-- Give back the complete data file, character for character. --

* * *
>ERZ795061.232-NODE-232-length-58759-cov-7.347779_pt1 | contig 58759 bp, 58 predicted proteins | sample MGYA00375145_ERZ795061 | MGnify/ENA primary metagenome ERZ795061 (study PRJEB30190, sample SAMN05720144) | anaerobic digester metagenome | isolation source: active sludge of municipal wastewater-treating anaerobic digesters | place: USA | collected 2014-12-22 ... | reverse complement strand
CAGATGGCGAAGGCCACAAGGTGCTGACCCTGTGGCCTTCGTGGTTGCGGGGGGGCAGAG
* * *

>ERZ795061.232-NODE-232-length-58759-cov-7.347779_pt1 | contig 58759 bp, 58 predicted proteins | sample MGYA00375145_ERZ795061 | MGnify/ENA primary metagenome ERZ795061 (study PRJEB30190, sample SAMN05720144) | anaerobic digester metagenome | isolation source: active sludge of municipal wastewater-treating anaerobic digesters | place: USA | collected 2014-12-22 ... | reverse complement strand
CAGATGGCGAAGGCCACAAGGTGCTGACCCTGTGGCCTTCGTGGTTGCGGGGGGGCAGAG